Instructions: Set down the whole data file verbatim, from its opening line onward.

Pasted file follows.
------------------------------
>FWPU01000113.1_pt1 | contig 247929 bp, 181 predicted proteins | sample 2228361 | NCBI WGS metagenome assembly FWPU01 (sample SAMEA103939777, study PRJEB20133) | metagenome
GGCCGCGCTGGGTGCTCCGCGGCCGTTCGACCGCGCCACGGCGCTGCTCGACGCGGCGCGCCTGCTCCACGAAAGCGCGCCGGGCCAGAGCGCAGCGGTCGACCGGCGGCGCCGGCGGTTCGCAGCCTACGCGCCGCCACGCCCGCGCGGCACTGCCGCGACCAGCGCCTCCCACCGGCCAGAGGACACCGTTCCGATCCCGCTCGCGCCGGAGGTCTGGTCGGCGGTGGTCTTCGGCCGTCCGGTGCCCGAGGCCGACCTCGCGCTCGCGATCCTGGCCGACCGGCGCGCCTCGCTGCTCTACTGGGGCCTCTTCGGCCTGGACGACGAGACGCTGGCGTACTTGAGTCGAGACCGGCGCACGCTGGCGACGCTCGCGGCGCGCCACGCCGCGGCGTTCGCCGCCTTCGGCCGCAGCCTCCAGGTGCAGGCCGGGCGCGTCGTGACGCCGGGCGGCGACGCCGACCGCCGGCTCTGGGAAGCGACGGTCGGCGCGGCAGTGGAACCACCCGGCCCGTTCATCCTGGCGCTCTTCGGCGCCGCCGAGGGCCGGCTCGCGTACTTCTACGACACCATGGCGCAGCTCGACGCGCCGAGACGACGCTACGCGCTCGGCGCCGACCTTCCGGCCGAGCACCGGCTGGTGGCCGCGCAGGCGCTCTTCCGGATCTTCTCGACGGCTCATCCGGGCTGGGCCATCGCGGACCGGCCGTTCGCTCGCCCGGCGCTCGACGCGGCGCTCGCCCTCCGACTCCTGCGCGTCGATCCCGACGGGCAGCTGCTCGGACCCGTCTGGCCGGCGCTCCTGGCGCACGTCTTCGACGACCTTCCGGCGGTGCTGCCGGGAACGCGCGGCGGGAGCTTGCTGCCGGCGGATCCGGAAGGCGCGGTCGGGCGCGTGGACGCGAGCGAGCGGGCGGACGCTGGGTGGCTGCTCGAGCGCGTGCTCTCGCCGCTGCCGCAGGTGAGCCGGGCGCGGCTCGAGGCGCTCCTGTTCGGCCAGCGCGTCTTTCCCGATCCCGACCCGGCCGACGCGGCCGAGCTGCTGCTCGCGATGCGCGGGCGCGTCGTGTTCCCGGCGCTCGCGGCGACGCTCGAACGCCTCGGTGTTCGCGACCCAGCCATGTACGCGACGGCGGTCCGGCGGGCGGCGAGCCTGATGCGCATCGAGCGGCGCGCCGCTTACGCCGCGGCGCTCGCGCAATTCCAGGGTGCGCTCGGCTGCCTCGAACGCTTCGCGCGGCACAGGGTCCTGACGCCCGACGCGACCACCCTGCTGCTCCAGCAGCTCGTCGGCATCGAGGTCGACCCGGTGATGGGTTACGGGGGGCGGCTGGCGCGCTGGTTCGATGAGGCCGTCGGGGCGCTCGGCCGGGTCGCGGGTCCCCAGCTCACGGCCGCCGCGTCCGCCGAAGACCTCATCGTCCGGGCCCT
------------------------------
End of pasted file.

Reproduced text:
>FWPU01000113.1_pt1 | contig 247929 bp, 181 predicted proteins | sample 2228361 | NCBI WGS metagenome assembly FWPU01 (sample SAMEA103939777, study PRJEB20133) | metagenome
GGCCGCGCTGGGTGCTCCGCGGCCGTTCGACCGCGCCACGGCGCTGCTCGACGCGGCGCGCCTGCTCCACGAAAGCGCGCCGGGCCAGAGCGCAGCGGTCGACCGGCGGCGCCGGCGGTTCGCAGCCTACGCGCCGCCACGCCCGCGCGGCACTGCCGCGACCAGCGCCTCCCACCGGCCAGAGGACACCGTTCCGATCCCGCTCGCGCCGGAGGTCTGGTCGGCGGTGGTCTTCGGCCGTCCGGTGCCCGAGGCCGACCTCGCGCTCGCGATCCTGGCCGACCGGCGCGCCTCGCTGCTCTACTGGGGCCTCTTCGGCCTGGACGACGAGACGCTGGCGTACTTGAGTCGAGACCGGCGCACGCTGGCGACGCTCGCGGCGCGCCACGCCGCGGCGTTCGCCGCCTTCGGCCGCAGCCTCCAGGTGCAGGCCGGGCGCGTCGTGACGCCGGGCGGCGACGCCGACCGCCGGCTCTGGGAAGCGACGGTCGGCGCGGCAGTGGAACCACCCGGCCCGTTCATCCTGGCGCTCTTCGGCGCCGCCGAGGGCCGGCTCGCGTACTTCTACGACACCATGGCGCAGCTCGACGCGCCGAGACGACGCTACGCGCTCGGCGCCGACCTTCCGGCCGAGCACCGGCTGGTGGCCGCGCAGGCGCTCTTCCGGATCTTCTCGACGGCTCATCCGGGCTGGGCCATCGCGGACCGGCCGTTCGCTCGCCCGGCGCTCGACGCGGCGCTCGCCCTCCGACTCCTGCGCGTCGATCCCGACGGGCAGCTGCTCGGACCCGTCTGGCCGGCGCTCCTGGCGCACGTCTTCGACGACCTTCCGGCGGTGCTGCCGGGAACGCGCGGCGGGAGCTTGCTGCCGGCGGATCCGGAAGGCGCGGTCGGGCGCGTGGACGCGAGCGAGCGGGCGGACGCTGGGTGGCTGCTCGAGCGCGTGCTCTCGCCGCTGCCGCAGGTGAGCCGGGCGCGGCTCGAGGCGCTCCTGTTCGGCCAGCGCGTCTTTCCCGATCCCGACCCGGCCGACGCGGCCGAGCTGCTGCTCGCGATGCGCGGGCGCGTCGTGTTCCCGGCGCTCGCGGCGACGCTCGAACGCCTCGGTGTTCGCGACCCAGCCATGTACGCGACGGCGGTCCGGCGGGCGGCGAGCCTGATGCGCATCGAGCGGCGCGCCGCTTACGCCGCGGCGCTCGCGCAATTCCAGGGTGCGCTCGGCTGCCTCGAACGCTTCGCGCGGCACAGGGTCCTGACGCCCGACGCGACCACCCTGCTGCTCCAGCAGCTCGTCGGCATCGAGGTCGACCCGGTGATGGGTTACGGGGGGCGGCTGGCGCGCTGGTTCGATGAGGCCGTCGGGGCGCTCGGCCGGGTCGCGGGTCCCCAGCTCACGGCCGCCGCGTCCGCCGAAGACCTCATCGTCCGGGCCCT